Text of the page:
Plastic Color and
Composition Effect on
Earliness, Yield and
Quality of Bell Peppers
The Tomato Magazine
A California study looking at the use of plastic mulches on bell peppers
showed significant yield increases and earlier production over non-treated
Reporting their work at Plasticulture ’05, held March 5-8 in Charleston,
S.C., Richard Molinar, Don May and Blaine Hanson of the University of California
Cooperative Extension, Fresno, Calif., noted that the best yield was with the
Natural 11 treatment. The treatment yielded 559 cartons per acre in one pick
(or 659 cartons per acre if two picks had been done) over the non-plastic treatment.
California’s vegetable industry is the largest and most diverse in the
world. Plastic mulches are used commercially in peppers and other crops for a
variety of reasons, although, overall, the total usage of plastic remains quite
small. Plastic is generally used to increase yield, control weeds, protect fruit
from rain and soil contact and promote earlier harvest. This particular study
evaluated different colors and formulations of plastic in bell peppers and cantaloupes.
The bell pepper study was conducted in 2003, according to Molinar, with the researchers
evaluating different colors of plastic mulches for earliness, weed control, yield,
fruit quality and plastic longevity.
The bell pepper beds were 66 inches wide. One hundred pounds of 11-52-0 was applied
pre-plant in the bed and high flow drip tape was laid two inches deep and in
the center of the beds. The Jupiter variety was transplanted on March 3, with
holes spaced 12 inches apart down the row and two rows per bed 18 inches apart.
Nitrogen applications started on April 1 with 12 weekly applications of 20 lbs.
of N per acre using UN32. A total of 252 lbs. of N was applied throughout the
The bell peppers were hand harvested one time when approximately one-third of
the fruit was red or chocolate colored. They were graded into red, marketable
green, small green and culls. The culls were rotten or deformed peppers of any
color or size.
Significant Yield Increases
The Natural 11 plastic treatment yielded significantly higher than almost all
of the other plastic except the Natural 8, the research team reported. The
treatments that yielded significantly better than the non-plastic plots were
the Natural 9 and 10, Olive 19, Silver/Black 17 and Black 6, 1, 4, 7 and
5. The plastics that did not yield significantly higher than the check were
Silver 14, Blue 13, White/Black 18 and Black 3. The treatments that performed
significantly poorer than the non-plastic treatment were White 15 and 16
(see Table—Estimated Yield).
An estimated total yield, if there was a second harvest, was made by adding
the weight of the small fruit multiplied by a factor of 2.5 to the yield of
the first harvest. This did not result in any significant yield changes between
treatments. (See Table—Estimated Yield).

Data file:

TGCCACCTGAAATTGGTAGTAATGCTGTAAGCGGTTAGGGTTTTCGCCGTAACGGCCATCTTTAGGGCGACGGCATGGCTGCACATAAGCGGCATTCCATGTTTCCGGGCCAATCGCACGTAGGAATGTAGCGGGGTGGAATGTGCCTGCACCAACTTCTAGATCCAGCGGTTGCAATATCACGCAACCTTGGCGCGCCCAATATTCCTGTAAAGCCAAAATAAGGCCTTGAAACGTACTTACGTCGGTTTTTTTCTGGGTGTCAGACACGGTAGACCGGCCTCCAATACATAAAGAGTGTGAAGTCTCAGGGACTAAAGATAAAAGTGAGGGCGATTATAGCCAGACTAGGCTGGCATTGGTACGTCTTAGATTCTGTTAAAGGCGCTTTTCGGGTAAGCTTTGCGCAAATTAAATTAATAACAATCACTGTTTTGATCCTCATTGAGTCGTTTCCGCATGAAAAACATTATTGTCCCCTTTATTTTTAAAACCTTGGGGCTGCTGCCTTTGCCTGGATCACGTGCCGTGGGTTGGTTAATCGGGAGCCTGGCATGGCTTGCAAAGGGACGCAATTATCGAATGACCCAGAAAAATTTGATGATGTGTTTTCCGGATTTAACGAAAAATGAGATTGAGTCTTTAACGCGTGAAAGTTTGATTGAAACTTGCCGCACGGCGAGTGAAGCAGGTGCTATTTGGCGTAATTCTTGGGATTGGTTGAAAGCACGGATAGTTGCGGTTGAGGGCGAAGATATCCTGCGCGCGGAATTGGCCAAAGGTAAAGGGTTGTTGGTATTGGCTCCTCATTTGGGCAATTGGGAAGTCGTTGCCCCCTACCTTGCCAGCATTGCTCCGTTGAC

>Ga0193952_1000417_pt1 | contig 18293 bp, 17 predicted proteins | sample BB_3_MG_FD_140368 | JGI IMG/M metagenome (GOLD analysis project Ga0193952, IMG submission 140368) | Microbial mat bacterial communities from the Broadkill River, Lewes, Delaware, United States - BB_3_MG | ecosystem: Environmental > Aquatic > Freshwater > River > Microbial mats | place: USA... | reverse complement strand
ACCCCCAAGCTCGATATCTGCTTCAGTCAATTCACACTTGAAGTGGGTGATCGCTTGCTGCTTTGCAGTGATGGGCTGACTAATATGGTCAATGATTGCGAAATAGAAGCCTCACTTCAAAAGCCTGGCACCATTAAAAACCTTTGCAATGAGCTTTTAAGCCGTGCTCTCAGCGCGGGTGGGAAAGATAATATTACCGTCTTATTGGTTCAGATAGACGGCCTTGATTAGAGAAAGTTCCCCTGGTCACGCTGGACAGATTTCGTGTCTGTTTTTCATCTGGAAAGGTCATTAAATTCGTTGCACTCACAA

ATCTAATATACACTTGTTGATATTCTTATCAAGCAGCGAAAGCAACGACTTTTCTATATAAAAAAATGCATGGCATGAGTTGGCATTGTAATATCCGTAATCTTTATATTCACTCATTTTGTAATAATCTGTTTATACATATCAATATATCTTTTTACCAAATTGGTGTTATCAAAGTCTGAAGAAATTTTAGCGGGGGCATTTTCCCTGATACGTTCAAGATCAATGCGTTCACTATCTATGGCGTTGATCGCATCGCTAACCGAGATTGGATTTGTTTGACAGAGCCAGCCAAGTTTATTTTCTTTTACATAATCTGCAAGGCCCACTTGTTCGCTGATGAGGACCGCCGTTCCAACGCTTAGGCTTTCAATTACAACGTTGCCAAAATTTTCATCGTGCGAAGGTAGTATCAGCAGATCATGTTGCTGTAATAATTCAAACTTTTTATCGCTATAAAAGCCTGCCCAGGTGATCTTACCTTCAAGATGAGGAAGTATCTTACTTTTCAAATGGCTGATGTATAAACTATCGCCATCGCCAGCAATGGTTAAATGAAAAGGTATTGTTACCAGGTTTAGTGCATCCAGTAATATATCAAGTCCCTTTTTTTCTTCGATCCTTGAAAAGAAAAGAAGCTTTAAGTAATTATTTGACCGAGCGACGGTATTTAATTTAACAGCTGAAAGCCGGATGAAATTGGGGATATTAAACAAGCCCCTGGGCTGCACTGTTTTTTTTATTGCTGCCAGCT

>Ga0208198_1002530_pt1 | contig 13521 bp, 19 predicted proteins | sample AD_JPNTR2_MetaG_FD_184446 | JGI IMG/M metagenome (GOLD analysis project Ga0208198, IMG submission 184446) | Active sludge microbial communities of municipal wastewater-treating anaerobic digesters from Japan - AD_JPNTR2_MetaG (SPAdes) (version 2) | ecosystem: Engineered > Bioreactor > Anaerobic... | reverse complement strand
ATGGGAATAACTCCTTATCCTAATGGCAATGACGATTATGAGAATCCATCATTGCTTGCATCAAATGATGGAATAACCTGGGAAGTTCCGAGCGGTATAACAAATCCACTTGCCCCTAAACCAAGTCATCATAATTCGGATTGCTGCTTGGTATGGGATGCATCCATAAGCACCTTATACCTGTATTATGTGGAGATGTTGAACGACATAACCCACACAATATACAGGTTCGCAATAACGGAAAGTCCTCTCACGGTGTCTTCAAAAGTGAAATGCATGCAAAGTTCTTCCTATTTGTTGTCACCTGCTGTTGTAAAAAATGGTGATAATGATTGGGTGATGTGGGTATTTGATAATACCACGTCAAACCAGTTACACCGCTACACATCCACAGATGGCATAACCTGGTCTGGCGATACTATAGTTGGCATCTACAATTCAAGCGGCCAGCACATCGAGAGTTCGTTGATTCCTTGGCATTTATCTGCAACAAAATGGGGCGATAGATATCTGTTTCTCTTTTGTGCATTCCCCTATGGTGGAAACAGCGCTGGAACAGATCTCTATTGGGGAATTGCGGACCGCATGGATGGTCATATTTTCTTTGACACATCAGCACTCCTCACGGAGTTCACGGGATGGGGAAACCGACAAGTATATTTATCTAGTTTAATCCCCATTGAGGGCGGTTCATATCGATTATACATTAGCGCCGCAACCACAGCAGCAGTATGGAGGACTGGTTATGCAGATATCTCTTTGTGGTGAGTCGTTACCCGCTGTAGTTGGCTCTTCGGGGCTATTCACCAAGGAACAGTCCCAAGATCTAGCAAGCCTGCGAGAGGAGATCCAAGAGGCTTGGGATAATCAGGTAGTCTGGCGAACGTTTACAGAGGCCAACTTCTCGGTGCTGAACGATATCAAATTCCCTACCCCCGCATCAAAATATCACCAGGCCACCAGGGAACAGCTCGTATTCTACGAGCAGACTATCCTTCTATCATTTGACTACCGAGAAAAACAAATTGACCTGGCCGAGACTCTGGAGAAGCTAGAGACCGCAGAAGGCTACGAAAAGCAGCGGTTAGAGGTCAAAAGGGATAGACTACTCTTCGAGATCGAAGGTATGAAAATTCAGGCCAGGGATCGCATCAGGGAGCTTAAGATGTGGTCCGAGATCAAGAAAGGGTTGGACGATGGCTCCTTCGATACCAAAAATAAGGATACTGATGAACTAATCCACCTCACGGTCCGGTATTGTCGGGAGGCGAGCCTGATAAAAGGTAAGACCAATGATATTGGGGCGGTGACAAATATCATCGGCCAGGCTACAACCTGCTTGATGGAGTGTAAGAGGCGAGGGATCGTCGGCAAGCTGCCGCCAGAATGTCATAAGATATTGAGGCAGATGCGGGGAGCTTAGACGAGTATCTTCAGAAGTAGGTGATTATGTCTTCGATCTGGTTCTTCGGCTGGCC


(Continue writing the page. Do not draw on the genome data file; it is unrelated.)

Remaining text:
The check treatment yielded the highest percentage of green fruits and the
lowest percentage of red fruits, but these differences were not significant.
This indicates that the use of most plastics resulted in earliness of fruit
maturity, the researchers said. The percentage of culls was not affected by
plastic treatments (See Table—Fruit Color and Size).
The average weight per fruit was not significantly different in the small and
green fruits, the team added. There was a significant difference in the average
weight of the red fruits between plastic treatments but no specific color was
best (see Table—Weight/Pepper).
The Incentive Is There
So what were the conclusions of the study? Plastic mulch resulted in significant
yield increase and earlier production over non-treated plots, Molinar and
colleagues said. The best yield was in the Natural 11 treatment yielding
559 cartons per acre in one pick or 659 cartons per acre in two picks over
the non-plastic treatment.
One word of caution: It would only be economical to use this treatment, the
report stressed, if weeds were chemically controlled underneath the natural
plastics. Higher yields and earlier fruit maturity may have occurred in the
natural plastics if the weeds were chemically treated early and/or there was
no plant disturbance during hand weeding. Otherwise, it would be more economical
to use the Olive 19, Silver/Black 17 or Black 6 treatments. Weeds under the
natural plastic were pulled twice by hand reach through the planting holes.
In the other plastic colors it was difficult to see the weeds so only the weeds
that came through the holes were removed. The weeds were most aggressive in
the white plastic treatments.
Funding for these trials was provided by Ampacet Corp. to evaluate the deterioration
of the plastic in different areas of the world. Plastic samples were collected
from the treatment row ends of plots that were left unplanted. Under the plastic
treatments with no crop there was little weed growth during the nine-month
test period for the three years of evaluation (three years for cantaloupe and
one year for bell peppers). Some weeds did germinate but died shortly thereafter.
Only in the white plastics did weeds grow more than several inches before dying.
For more information on these trials, including the particular plastic formulations,
contact Richard Molinar at firstname.lastname@example.org or Brionna Barber at Ampacet
© 2006 Columbia Publishing
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